EAC: Talk to Tanzania govt, you’ll get food

Sunday July 31 2011

A trader with grain for sale. Picture: File

The East African Community Secretariat wants its hunger-stricken partner states to contact Tanzania for emergency food procurement.

EAC Director for Economics Dr Nyamajeje Weggoro, told The EastAfrican that under the Common Market protocol, the partner states with food surplus are required to remove non-tariff barriers to allow free movement of food within the region.

Dr Weggoro said that the EAC believes that Tanzania’s ban on food export is an in-house protective measure and does not mean that it has locked out “its hungry partner states from purchasing emergency food.”

Dr Weggoro particularly implored Kenya to open talks with Tanzania to obtain food for its starving population.

Responding to a question by The EastAfrican, whether Tanzania has breached the Common Market Protocol by banning food exports, he said: “In my understanding, Tanzania hasn’t breached the Protocol by imposing a ban on food exports because the EAC countries are still sovereign states,” said Dr Weggoro.

Tanzania’s change of heart


With a severe drought ravaging the Horn and East Africa, Tanzania has asked drought-affected countries to negotiate directly with it at government level to procure food for their vulnerable populations.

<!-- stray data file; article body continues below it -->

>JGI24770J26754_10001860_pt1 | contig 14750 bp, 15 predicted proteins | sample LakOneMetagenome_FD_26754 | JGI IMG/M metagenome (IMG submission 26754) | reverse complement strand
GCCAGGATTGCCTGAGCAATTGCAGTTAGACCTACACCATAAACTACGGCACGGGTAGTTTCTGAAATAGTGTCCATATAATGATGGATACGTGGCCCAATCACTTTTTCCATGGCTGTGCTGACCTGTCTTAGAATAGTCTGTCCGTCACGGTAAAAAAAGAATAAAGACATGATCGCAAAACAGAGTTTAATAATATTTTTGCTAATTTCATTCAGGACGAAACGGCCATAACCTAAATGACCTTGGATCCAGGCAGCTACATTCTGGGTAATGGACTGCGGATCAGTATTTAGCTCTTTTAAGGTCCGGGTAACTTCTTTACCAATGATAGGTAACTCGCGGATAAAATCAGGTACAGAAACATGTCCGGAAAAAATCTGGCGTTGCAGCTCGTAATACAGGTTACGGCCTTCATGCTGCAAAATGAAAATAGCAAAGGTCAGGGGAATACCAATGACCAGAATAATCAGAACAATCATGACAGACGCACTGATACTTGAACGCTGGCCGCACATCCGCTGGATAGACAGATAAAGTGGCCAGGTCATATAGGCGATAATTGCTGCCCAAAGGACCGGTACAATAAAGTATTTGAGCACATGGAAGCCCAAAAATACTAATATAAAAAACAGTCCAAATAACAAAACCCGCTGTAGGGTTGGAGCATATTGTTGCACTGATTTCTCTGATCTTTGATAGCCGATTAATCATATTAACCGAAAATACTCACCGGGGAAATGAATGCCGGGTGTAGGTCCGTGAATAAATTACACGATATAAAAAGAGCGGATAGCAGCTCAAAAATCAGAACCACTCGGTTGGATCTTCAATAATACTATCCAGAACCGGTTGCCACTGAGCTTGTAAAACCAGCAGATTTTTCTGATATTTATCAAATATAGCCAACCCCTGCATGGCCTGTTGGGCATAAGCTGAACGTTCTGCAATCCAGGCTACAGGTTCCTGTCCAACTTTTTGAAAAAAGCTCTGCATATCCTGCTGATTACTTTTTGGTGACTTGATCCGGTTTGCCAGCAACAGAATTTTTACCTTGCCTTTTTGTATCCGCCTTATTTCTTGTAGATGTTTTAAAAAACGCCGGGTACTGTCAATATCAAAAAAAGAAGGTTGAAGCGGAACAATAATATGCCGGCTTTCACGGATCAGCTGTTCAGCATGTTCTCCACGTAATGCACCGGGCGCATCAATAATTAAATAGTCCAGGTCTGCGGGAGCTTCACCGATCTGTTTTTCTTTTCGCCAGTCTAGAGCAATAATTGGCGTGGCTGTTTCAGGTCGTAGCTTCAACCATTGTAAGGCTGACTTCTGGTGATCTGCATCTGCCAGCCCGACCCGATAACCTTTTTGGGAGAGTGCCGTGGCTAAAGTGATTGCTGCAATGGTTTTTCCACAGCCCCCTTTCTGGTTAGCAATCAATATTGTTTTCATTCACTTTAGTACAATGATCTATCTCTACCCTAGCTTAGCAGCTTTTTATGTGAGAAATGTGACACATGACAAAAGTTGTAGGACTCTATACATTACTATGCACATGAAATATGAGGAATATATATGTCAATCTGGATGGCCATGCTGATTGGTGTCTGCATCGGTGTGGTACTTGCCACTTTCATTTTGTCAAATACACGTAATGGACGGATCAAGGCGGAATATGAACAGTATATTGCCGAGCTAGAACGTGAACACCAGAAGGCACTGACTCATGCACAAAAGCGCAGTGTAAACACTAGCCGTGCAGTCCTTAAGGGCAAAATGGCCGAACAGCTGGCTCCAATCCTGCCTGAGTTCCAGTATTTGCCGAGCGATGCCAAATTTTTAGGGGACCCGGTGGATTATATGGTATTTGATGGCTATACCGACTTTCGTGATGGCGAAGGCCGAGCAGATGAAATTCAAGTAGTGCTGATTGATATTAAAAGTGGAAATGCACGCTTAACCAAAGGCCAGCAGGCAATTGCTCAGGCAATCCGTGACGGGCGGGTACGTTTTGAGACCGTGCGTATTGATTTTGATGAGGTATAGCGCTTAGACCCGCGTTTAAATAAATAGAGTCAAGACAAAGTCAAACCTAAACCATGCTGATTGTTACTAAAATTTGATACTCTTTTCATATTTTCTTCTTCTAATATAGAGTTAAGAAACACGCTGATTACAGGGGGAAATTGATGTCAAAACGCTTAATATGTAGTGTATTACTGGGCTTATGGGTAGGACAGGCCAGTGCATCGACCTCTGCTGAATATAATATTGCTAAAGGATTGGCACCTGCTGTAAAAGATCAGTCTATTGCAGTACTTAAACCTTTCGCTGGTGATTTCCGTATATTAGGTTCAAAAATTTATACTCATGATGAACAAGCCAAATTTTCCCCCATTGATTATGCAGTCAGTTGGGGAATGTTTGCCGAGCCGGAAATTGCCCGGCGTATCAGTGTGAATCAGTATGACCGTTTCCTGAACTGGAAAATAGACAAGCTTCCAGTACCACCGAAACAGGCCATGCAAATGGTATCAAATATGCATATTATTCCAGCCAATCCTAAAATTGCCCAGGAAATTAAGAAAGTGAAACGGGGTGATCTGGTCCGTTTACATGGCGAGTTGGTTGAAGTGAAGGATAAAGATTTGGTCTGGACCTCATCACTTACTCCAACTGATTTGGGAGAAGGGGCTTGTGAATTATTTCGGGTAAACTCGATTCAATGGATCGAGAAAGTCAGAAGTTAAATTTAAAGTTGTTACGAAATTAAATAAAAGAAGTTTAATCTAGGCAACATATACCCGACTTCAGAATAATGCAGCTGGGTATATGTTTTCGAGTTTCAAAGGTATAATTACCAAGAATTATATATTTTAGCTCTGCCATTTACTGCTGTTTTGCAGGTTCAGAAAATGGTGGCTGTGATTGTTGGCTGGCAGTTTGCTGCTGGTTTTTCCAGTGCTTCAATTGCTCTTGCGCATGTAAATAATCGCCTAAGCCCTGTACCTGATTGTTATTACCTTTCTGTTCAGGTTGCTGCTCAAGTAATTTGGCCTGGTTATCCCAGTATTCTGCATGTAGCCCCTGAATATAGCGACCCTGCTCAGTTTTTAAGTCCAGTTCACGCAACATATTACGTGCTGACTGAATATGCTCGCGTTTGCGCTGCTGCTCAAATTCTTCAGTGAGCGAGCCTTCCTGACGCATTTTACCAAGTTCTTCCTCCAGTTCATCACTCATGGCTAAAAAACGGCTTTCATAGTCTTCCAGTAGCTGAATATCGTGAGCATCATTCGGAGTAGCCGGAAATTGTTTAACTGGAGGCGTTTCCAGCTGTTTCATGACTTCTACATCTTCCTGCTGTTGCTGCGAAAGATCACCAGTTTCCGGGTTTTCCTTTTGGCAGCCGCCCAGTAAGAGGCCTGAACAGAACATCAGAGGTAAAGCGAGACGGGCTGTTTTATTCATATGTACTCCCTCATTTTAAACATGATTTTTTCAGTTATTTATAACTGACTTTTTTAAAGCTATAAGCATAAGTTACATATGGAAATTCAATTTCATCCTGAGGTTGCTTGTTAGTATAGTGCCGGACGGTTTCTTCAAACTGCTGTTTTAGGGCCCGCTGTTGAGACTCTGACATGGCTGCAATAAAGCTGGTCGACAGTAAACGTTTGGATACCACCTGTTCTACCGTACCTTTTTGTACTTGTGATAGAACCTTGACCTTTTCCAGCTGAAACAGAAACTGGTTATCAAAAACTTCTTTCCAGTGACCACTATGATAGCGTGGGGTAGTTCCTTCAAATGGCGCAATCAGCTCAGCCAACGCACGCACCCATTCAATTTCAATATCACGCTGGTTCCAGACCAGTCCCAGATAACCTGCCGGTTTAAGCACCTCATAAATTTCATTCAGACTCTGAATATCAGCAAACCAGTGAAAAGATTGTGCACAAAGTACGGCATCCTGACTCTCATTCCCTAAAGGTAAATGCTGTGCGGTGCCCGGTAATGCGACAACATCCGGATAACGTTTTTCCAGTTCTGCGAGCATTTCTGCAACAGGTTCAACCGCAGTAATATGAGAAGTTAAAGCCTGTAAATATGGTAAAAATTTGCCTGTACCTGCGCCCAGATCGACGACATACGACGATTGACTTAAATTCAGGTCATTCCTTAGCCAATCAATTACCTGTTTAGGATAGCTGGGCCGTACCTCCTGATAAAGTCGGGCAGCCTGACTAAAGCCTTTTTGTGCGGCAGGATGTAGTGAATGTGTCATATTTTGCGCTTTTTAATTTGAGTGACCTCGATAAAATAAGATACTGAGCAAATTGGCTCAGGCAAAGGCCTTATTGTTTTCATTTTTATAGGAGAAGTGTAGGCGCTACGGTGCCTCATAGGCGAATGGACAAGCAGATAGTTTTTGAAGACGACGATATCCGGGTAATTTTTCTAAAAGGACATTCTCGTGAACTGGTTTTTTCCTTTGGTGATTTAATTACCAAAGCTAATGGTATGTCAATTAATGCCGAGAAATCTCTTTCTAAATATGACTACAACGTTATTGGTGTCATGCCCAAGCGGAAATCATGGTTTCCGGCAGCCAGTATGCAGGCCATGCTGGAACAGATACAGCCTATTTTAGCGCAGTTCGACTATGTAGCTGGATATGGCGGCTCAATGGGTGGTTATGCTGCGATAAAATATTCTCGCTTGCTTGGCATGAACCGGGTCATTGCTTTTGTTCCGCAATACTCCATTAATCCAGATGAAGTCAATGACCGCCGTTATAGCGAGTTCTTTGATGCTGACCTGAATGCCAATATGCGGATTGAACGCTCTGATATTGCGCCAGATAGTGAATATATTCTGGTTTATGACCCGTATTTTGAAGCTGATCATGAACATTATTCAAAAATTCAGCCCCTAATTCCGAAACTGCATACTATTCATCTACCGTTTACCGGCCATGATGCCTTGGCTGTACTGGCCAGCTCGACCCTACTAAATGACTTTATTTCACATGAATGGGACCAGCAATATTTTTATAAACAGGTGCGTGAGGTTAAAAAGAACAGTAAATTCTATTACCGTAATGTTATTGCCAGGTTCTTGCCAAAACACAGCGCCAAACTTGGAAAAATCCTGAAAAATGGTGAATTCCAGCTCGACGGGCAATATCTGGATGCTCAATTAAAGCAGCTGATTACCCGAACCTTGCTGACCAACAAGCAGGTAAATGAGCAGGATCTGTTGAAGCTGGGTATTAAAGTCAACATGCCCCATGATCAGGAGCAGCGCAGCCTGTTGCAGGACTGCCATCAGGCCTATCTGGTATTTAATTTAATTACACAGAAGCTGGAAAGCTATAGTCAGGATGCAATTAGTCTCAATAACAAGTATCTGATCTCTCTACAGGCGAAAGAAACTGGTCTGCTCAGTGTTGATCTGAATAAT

“Neighbouring countries confronted with a food crisis are welcome to deal directly with the government instead of farmers, traders or agents in border regions for food purchases,” said Prof Jumanne Maghembe, Tanzania’s Minister For Agriculture, Food Security and Co-operatives.

Prof Maghembe said Tanzania has a food surplus of 1.7 million tonnes that it is considering selling to the EAC members.

Tanzania’s move comes against a backdrop of rampant food smuggling to neighbouring countries. Police in Arusha recently impounded several trucks that were said to be carrying grains to Kenya.

Tanzania police estimates that more than 400 tonnes of maize is trucked daily out of the country through Mara, Arusha and Kilimanjaro regions to Kenya, South Sudan, Somalia and Ethiopia.

Burundi, the Democratic Republic of Congo, Ethiopia, Kenya, Madagascar, Mozambique, Somalia, Sudan and Uganda are among the drought-affected countries.

According to Josette Sheeran, executive director of the UN World Food Programme, the food crisis in the region has left at least 10 million people food insecure due to widespread poor and erratic rainfall, combined with rising food prices in Ethiopia, Kenya, Somalia and Uganda.

Ms Sheeran said hunger was looming across the region, threatening the lives of millions of people already facing rising food prices and internal conflict.

With the failure of the April-June long rains in some areas, and below-average rainfall in others, the number of people in need of assistance is expected to rise in coming weeks.

“We should move quickly to break the destructive cycle of drought and hunger that forces farmers to sell their produce as part of their survival strategy,” Ms Sheeran said.